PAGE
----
I’d read up quite a bit on film soup and was adamant I’d try it.
Film soup normally involves dunking a film canister entirely in your chosen ingredients, letting it soak, rinsing it, and finally drying it for several weeks. It creates different color casts and artifacts on your images, think of a light leak and expired film effect on acid.
With the film on the spiral, I dumped a bottle of cheap sherry into the tank and let it sit.
Once again, I was far too impatient, and I only soaked the film for about an hour.
I developed the film with an old batch of chemicals. and when it was done… the film looked no different than normal.
Clearly there was a reason for the established method of soaking the canister.
The Second Attempt
For my second attempt at film soup, I stuck to the standard method of soaking the film canister in liquid. I chose a regular teabag and a little washing powder for this.
I soaked it overnight, rinsed it, and then left it on a radiator.
After a day, I got impatient and tried pulling the leader of the film in and out of the canister in some futile effort to make it dry faster. After about 4 days, I couldn’t stop myself and loaded up my Kiev 4a 35mm Camera (Check out the Kiev 4a at KEH Camera) to shoot the roll.
About half way through the roll, winding on the film produced some horrendous cracking sounds. My Kiev is certainly rough and knackered, but this wasn’t the camera’s doing.
3/4 of the way through the film, I couldn’t wind it on anymore, and I went home to develop this mess. The result was a roll of film with chunks of the emulsion layers torn off!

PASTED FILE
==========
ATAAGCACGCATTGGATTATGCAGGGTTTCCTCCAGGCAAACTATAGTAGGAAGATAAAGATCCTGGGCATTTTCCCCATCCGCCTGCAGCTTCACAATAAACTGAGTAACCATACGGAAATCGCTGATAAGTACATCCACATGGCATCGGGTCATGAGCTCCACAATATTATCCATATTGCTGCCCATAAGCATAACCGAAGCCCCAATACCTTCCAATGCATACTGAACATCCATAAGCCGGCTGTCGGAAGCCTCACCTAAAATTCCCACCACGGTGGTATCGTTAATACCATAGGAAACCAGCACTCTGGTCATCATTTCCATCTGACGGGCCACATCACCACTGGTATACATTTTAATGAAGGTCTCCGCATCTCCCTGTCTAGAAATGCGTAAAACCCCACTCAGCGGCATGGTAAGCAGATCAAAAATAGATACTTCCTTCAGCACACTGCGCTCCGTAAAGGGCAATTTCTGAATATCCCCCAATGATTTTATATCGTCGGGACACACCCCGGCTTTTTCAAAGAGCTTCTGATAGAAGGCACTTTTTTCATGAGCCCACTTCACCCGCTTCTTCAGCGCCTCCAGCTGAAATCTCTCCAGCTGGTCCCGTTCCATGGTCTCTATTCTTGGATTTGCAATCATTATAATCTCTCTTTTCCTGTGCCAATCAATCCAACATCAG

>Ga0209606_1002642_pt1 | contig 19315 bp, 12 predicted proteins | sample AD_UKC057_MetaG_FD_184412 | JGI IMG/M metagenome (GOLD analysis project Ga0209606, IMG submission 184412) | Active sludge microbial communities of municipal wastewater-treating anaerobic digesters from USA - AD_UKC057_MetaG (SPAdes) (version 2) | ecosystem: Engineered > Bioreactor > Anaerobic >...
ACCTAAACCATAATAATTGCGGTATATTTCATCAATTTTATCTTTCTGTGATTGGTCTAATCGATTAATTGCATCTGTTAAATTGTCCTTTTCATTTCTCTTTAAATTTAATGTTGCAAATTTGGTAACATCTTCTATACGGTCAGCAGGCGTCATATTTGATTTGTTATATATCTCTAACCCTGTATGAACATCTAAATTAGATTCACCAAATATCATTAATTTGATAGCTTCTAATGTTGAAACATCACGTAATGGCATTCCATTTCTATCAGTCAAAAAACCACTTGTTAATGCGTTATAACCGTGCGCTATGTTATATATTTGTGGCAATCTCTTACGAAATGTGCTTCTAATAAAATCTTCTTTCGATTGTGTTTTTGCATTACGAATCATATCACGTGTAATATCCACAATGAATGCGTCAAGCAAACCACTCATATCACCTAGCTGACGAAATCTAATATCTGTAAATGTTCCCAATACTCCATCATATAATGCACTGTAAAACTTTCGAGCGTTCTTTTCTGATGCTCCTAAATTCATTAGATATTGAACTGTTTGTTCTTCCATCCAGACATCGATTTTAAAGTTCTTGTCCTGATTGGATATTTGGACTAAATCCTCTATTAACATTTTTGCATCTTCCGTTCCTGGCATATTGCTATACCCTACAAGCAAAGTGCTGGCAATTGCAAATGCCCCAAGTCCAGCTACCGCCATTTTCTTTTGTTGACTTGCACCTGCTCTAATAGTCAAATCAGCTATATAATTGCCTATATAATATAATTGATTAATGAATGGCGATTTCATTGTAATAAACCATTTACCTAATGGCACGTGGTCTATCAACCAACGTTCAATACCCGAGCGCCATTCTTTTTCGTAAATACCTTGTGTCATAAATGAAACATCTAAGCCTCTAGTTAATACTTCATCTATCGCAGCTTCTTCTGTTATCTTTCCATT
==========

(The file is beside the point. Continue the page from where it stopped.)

You could see the red and yellow layers of the film. As cool as this was, it’s not quite what I was after and was clearly a punishment for my lack of patience.
To top it off, the tea only had a subtle effect on the colors of the film.
Film Soup Tutorial: A Step-By-Step
Having made a total state of my previous attempts, I decided to do this thing properly. And my results were worth the wait. Here is my method for a successful roll of film soup:
And that’s it. I simply dropped my film and tea bag into a container, and poured over the boiling water. Once the film was well covered, I gave it a wiggle using a pair of forks to ensure all the air was out of the canister and then squished the tea bag a bit to release the tea goodness.
I then left this to stew for 24 hours. Not 1 hour. Not overnight. A full 24 hours.
Once the soup is done, I ran the canister under a tap for a minute, wiggling the spool to let the water through. It feels a little futile, but it’s probably best to get rid of any tea bits that might get into your camera.
Once the canister was vaguely clean, I placed it on a radiator and left it alone. No messing with it this time, no pulling on the leader, I didn’t even LOOK at it for 10 days.
I then shot the roll through my camera. The roll went through my camera with absolutely no problems, nothing sticking and no terrifying cracking noises. I actually double exposed this roll, putting it through two different cameras, the first with some weird lens-whacking (video of lens-whacking) with a magnifying glass and the second with a plain old SLR and some fractal filters (find on Amazon) for some shots. I decided I may as well go all out and get the most from this souped roll.